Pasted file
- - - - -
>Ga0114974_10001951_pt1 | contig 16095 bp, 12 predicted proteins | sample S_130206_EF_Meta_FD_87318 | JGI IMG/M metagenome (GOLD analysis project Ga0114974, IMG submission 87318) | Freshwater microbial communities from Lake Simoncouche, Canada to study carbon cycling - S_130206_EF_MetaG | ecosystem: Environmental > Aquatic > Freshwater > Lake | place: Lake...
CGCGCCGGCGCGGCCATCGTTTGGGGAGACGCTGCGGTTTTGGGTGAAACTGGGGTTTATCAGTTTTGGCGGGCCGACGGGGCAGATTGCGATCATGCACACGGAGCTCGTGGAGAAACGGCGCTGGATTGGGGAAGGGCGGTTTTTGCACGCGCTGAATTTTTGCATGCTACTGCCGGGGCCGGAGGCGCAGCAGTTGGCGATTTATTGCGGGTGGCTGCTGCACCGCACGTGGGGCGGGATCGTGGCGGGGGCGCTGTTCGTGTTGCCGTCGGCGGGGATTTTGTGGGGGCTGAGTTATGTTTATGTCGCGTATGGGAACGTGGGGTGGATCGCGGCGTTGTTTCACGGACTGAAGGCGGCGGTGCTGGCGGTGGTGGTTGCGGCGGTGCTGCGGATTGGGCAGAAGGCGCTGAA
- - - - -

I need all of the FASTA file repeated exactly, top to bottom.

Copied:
>Ga0114974_10001951_pt1 | contig 16095 bp, 12 predicted proteins | sample S_130206_EF_Meta_FD_87318 | JGI IMG/M metagenome (GOLD analysis project Ga0114974, IMG submission 87318) | Freshwater microbial communities from Lake Simoncouche, Canada to study carbon cycling - S_130206_EF_MetaG | ecosystem: Environmental > Aquatic > Freshwater > Lake | place: Lake...
CGCGCCGGCGCGGCCATCGTTTGGGGAGACGCTGCGGTTTTGGGTGAAACTGGGGTTTATCAGTTTTGGCGGGCCGACGGGGCAGATTGCGATCATGCACACGGAGCTCGTGGAGAAACGGCGCTGGATTGGGGAAGGGCGGTTTTTGCACGCGCTGAATTTTTGCATGCTACTGCCGGGGCCGGAGGCGCAGCAGTTGGCGATTTATTGCGGGTGGCTGCTGCACCGCACGTGGGGCGGGATCGTGGCGGGGGCGCTGTTCGTGTTGCCGTCGGCGGGGATTTTGTGGGGGCTGAGTTATGTTTATGTCGCGTATGGGAACGTGGGGTGGATCGCGGCGTTGTTTCACGGACTGAAGGCGGCGGTGCTGGCGGTGGTGGTTGCGGCGGTGCTGCGGATTGGGCAGAAGGCGCTGAA